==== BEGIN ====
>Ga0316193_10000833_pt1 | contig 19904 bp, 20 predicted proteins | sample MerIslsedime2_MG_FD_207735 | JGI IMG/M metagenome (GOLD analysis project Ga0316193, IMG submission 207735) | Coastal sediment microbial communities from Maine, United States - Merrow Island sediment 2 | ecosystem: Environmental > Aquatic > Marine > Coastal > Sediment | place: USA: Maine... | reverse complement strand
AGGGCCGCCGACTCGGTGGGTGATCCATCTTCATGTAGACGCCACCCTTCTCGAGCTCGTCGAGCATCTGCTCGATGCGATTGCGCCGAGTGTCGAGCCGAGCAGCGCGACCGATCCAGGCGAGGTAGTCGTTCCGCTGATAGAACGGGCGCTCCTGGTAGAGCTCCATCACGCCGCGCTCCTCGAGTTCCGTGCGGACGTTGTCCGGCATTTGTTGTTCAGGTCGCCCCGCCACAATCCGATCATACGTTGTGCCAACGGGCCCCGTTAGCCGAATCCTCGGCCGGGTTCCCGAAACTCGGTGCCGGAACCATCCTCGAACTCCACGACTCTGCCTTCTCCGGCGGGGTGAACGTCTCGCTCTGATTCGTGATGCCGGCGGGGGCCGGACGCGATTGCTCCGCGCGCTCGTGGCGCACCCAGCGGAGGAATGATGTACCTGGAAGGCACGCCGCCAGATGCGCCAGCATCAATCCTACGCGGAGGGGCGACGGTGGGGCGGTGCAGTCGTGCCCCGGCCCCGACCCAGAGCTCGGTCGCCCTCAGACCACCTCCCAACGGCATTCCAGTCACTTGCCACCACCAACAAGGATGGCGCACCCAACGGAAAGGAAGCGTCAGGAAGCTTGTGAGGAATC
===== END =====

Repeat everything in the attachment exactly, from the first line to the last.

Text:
>Ga0316193_10000833_pt1 | contig 19904 bp, 20 predicted proteins | sample MerIslsedime2_MG_FD_207735 | JGI IMG/M metagenome (GOLD analysis project Ga0316193, IMG submission 207735) | Coastal sediment microbial communities from Maine, United States - Merrow Island sediment 2 | ecosystem: Environmental > Aquatic > Marine > Coastal > Sediment | place: USA: Maine... | reverse complement strand
AGGGCCGCCGACTCGGTGGGTGATCCATCTTCATGTAGACGCCACCCTTCTCGAGCTCGTCGAGCATCTGCTCGATGCGATTGCGCCGAGTGTCGAGCCGAGCAGCGCGACCGATCCAGGCGAGGTAGTCGTTCCGCTGATAGAACGGGCGCTCCTGGTAGAGCTCCATCACGCCGCGCTCCTCGAGTTCCGTGCGGACGTTGTCCGGCATTTGTTGTTCAGGTCGCCCCGCCACAATCCGATCATACGTTGTGCCAACGGGCCCCGTTAGCCGAATCCTCGGCCGGGTTCCCGAAACTCGGTGCCGGAACCATCCTCGAACTCCACGACTCTGCCTTCTCCGGCGGGGTGAACGTCTCGCTCTGATTCGTGATGCCGGCGGGGGCCGGACGCGATTGCTCCGCGCGCTCGTGGCGCACCCAGCGGAGGAATGATGTACCTGGAAGGCACGCCGCCAGATGCGCCAGCATCAATCCTACGCGGAGGGGCGACGGTGGGGCGGTGCAGTCGTGCCCCGGCCCCGACCCAGAGCTCGGTCGCCCTCAGACCACCTCCCAACGGCATTCCAGTCACTTGCCACCACCAACAAGGATGGCGCACCCAACGGAAAGGAAGCGTCAGGAAGCTTGTGAGGAATC